Whether motivated by personal financial gain, revenge, dissatisfaction, or the desire for respect, one of the biggest threats to your organization is sitting right underneath your nose. Out of the whopping 41,686 security incidents and 2,013 data breaches profiled in the 2019 Verizon Data Breach Investigations Report, 34% involved internal actors (Verizon LLC, 2019). The individuals composing your organization are a great asset, but it’s evident they can also pose a tremendous threat.
The likelihood of an insider threat increases for organizations that store sensitive customer data, have valuable intellectual property, or support critical infrastructure. Although multiple industries meet these criteria, history has proven that Financial Services is often a target with devastating results. We have seen prized assets cataloged, exfiltrated, and sold to the highest bidder.
Whether that data provides customer banking details to initiate transfers, contains proprietary trading models, logs anti-money laundering audit trails, stores wealth management client information, or provides support to another key function, the sad truth is that data must be stored and made accessible for the organization to operate. However, as these organizations continue to harden their evolving network perimeters to focus on keeping the external threat actors out, they overlook the people who already have unrestricted access to their network.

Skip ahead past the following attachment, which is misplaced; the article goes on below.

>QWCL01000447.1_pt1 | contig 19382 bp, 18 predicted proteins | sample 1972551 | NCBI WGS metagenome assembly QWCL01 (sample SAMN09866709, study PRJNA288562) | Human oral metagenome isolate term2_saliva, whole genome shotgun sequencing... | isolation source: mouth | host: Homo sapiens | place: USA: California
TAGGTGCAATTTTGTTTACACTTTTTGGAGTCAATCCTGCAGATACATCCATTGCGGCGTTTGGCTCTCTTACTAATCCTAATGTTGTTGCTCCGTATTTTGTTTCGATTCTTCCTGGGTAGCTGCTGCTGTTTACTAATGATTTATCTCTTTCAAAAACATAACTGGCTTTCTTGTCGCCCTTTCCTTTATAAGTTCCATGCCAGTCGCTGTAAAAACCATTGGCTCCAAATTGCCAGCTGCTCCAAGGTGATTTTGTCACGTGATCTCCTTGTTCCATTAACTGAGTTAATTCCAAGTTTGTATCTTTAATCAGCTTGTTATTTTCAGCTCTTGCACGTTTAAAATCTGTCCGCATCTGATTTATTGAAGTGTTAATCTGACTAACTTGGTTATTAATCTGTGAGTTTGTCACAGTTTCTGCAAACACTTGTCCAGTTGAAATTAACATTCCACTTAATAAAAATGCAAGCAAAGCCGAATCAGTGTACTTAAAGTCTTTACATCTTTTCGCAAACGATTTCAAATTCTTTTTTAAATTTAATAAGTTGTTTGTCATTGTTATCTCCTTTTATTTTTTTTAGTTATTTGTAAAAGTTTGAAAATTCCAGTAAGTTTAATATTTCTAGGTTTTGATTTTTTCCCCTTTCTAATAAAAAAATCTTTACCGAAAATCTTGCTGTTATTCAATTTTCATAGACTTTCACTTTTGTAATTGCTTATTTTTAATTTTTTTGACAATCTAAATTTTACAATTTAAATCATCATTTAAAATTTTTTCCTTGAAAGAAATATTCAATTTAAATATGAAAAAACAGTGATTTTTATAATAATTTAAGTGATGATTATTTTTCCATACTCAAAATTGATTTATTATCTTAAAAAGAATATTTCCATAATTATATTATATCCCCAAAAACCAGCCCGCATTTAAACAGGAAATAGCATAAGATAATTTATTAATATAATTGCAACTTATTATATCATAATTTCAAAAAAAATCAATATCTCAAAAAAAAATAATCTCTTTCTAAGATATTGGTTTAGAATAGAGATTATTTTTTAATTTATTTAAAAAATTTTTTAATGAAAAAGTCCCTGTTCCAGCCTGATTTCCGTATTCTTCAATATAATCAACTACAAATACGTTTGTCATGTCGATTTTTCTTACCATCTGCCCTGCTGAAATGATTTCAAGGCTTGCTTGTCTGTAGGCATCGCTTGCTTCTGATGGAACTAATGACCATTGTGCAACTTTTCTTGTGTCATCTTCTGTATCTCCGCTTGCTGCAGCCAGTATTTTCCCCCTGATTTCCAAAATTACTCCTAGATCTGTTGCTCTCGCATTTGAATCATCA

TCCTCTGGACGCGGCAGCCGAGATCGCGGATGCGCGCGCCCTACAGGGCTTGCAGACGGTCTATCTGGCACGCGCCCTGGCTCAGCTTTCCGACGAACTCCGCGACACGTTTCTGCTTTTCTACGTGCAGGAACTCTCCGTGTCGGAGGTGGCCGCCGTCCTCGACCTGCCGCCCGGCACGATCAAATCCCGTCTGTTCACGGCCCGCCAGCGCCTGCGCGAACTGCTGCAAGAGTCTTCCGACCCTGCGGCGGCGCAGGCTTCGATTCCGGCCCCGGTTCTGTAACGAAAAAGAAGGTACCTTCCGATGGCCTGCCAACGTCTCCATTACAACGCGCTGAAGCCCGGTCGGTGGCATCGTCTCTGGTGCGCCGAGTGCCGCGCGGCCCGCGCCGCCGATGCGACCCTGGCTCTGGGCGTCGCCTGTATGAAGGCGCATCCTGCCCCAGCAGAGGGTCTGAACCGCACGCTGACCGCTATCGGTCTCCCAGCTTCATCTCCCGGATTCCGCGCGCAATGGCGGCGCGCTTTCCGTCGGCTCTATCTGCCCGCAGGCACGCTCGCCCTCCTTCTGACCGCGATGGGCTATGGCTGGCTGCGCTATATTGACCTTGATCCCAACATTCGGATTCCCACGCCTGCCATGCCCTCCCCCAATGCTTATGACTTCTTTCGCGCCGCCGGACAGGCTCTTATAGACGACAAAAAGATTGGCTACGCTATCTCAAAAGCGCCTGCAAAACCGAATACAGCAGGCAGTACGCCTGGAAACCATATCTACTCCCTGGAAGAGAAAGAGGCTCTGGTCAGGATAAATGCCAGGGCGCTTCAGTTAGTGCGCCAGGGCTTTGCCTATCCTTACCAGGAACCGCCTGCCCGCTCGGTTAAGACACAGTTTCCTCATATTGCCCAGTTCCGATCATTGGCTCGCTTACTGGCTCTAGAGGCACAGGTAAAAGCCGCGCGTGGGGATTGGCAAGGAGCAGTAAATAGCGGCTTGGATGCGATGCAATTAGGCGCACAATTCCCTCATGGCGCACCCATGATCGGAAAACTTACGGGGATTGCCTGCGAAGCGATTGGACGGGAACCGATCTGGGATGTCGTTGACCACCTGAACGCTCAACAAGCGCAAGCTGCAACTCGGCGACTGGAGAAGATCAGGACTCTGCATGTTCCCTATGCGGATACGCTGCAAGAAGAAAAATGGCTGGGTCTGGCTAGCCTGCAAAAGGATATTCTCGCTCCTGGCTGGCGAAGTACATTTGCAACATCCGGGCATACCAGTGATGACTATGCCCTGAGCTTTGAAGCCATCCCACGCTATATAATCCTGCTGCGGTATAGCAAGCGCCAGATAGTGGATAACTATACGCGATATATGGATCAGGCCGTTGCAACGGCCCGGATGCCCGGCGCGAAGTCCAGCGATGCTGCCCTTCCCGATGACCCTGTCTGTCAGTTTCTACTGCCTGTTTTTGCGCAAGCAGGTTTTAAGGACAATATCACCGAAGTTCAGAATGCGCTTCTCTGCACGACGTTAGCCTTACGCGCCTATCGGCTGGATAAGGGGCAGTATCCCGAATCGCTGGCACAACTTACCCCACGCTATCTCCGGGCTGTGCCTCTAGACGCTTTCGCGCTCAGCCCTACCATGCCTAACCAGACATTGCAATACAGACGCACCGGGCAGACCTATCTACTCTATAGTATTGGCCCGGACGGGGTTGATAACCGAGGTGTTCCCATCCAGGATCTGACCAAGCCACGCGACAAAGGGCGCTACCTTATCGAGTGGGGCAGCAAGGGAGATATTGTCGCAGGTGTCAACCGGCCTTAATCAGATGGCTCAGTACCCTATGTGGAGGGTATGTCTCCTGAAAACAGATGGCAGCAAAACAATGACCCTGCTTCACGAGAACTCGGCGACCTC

But what is an insider threat…
Simply put, an insider threat is a security risk to the organization that comes from within the business itself. Common threat actors include current and former employees as well as contractors, contributors in the supply chain, or really anyone that has or had access to the business in some way or another. Before we dive deeper into the types of insider threats, it’s important to realize that the attack originates from within and doesn’t have to be intentional. This is why the insider threat is one of the most complicated and costliest types of attacks to detect.
At this point, it might be useful to examples showcasing the different types of insider threats. For this, we will use threat actors as defined by the Verizon report (Verizon LLC, 2019). While reviewing the different actors, think to yourself if any sound familiar.
- The Careless Worker: Misuser of assets
- Installs unauthorized applications
- Has unapproved workarounds
- The Inside Agent: Stealing information for outsiders
- Recent behavioral changes
- Does not follow company policies
- The Disgruntled Employee: Destroying property
- Was glanced over for a promotion
- Demonstrates change in approachability
- The Malicious Insider: Stealing information for personal gain
- Unusual working hours
- Increased access requests
- The Feckless Third Party: Compromising security
- Negligent use of company assets
Organizations have been focusing more on ways to mitigate insider threats, but this is impossible to do without a clear understanding of what data is valuable, where it is stored, and who is accessing it. This is common practice for pentesters and red teams who routinely perform threat modeling in the early stages of any engagement. Organizations can benefit greatly from bringing in an external organization that does this routinely.